return keyToProxy[key];
        }else{
          keyToProxy[key] = toProxy(value,() = {
            internal.mutated = true;
            const proxyOfChild = keyToProxy[key];
            var {draftState} = proxyOfChild[INTERNAL];
            internal.draftState[key] = draftState;
            valueChange  valueChange()
          })
          returnkeyToProxy[key]; }}return internal.mutated ? internal.draftState[key] : baseState[key];
 }
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With that thought sorted out, let's assemble all the code.

var is = {
  isObject: (val) =  Object.prototype.toString.call(val) === '[object Object]'.isArray: (val) =  Array.isArray(val),
  isFunction: (val) =  typeof val === 'function'
}
// Define a unique variable
const INTERNAL = Symbol('INTERNAL');

// The core method of exposure
function produce(baseState, producer) {
  // The initial object passed in by the proxy
  const proxy = toProxy(baseState);

  producer(proxy) // Will proxy the object
  const internal = proxy[INTERNAL];
  return internal.mutated ? internal.draftState : baseState;
}

function toProxy(baseState,valueChange) {
  var keyToProxy = {};
  var internal = {
    draftState: createDraftState(baseState), // Create a draft object
    mutated: false // Flag bit to indicate whether the node has been modified.
  }
  return new Proxy(baseState, {
    get(target, key) {
      if (key === INTERNAL) { // The user gets the draft object
        return internal
      }
      const value = target[key];
      // Determine if it is an object or an array, and if so, recursively proxy it
      if (is.isObject(value) || is.isArray(value)) {
        // If the proxy has already been used, the proxy is not performed, and directly returns.
        if (key in keyToProxy){
            return keyToProxy[key];
        }else{
          // Recursive proxy
          keyToProxy[key] = toProxy(value,() = {// When the child node changes, notify the parent node's callback function
            // The child node is marked as changed, and the parent node is marked as changed.
            internal.mutated = true;
            const proxyOfChild = keyToProxy[key];
            // Get the draft object of the child node,
            var {draftState} = proxyOfChild[INTERNAL];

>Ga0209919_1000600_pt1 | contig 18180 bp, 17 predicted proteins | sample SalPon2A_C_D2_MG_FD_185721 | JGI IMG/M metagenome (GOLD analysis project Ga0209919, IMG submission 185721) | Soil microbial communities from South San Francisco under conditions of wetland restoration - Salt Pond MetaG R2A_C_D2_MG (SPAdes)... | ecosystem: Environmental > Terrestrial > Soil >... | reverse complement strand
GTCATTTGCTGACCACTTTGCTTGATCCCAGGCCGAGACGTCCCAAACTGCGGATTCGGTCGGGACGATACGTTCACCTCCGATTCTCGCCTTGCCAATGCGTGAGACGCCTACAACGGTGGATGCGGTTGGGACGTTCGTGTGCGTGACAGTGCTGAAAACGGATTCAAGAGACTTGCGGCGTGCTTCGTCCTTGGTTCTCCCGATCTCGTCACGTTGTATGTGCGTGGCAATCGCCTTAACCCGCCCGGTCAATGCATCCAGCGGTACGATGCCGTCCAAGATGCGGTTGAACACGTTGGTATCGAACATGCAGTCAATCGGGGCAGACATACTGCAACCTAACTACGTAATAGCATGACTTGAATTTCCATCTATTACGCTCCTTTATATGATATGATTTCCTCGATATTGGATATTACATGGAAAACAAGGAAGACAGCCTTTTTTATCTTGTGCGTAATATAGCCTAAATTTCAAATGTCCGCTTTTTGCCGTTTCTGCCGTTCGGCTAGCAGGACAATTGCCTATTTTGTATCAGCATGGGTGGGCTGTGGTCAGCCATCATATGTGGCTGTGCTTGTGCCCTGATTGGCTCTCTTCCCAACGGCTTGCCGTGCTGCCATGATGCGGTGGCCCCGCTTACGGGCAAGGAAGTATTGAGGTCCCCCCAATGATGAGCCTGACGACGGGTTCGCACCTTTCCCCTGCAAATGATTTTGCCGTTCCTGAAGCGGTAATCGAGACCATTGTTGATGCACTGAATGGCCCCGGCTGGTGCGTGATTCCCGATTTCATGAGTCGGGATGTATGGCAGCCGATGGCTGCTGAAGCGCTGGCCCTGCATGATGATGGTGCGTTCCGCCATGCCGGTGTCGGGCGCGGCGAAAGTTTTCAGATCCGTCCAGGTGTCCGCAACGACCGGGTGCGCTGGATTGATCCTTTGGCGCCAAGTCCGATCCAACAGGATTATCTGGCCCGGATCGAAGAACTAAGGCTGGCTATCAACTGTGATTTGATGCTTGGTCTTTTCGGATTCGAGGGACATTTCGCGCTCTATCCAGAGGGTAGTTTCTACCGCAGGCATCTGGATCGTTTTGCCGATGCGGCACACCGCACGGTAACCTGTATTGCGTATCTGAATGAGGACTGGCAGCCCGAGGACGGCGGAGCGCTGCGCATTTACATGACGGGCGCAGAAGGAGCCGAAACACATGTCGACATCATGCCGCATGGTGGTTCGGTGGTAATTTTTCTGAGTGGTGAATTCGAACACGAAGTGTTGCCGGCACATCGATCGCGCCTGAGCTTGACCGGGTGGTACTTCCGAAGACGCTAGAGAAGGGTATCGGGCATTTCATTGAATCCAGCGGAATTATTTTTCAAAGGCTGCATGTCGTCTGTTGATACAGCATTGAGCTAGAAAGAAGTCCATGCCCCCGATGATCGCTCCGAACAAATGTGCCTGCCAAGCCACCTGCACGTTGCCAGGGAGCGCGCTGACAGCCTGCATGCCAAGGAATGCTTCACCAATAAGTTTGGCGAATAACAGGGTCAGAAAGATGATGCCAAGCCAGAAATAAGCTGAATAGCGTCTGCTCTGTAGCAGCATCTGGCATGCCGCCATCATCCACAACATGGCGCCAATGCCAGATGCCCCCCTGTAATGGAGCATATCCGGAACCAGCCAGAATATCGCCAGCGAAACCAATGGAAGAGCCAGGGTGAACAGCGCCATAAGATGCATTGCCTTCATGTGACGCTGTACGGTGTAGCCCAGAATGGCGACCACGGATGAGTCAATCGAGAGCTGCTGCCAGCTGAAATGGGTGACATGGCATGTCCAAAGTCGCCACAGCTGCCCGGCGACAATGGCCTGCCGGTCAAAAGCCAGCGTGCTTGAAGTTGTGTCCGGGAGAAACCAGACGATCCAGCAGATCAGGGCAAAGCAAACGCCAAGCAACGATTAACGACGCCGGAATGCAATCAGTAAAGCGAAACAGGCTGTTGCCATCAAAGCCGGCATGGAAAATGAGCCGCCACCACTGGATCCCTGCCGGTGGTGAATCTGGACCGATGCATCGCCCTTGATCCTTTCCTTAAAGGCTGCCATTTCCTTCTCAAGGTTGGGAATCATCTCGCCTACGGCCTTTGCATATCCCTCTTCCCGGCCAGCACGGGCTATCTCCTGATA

// The parent node executes the draft object of the byte point.
            internal.draftState[key] = draftState;
            // Then notify the parent node.
            valueChange  valueChange()
          })
          returnkeyToProxy[key]; }}// If no changes are made, the original object is returned, and if changes are made, the draft object is returned
      return internal.mutated ? internal.draftState[key] : baseState[key];
    },
    set(target, key, value) {
      // Make a copy after all.
      internal.mutated = true;
      // If a change occurs, the original object cannot be modified, only the draft object can be modified.
      let {draftState}= internal;
      // Modify the draft object
      draftState[key] = value;
      // Notify the parent of the parent change.
      valueChange  valueChange()
      return true}})}/ / shallow copy
function createDraftState(baseState) {
  if (is.isArray(baseState)) {
    return [...baseState];
  } else if (is.isObject(baseState)) {
    return Object.assign({}, baseState);
  } else {
    returnbaseState; }}module.exports = {
  produce
}
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The code has been implemented, but it doesn't feel particularly easy to understand. Let me give you a common example of a life activity. Hopefully that helps you understand.

"A" has A father and A grandfather. One day little B told little A that you are not your father's biological child. At this time, little A went to find its new father. After finding the new father, the new father took it to the new page and re-established a new family relationship. The appeal code is the implementation logic.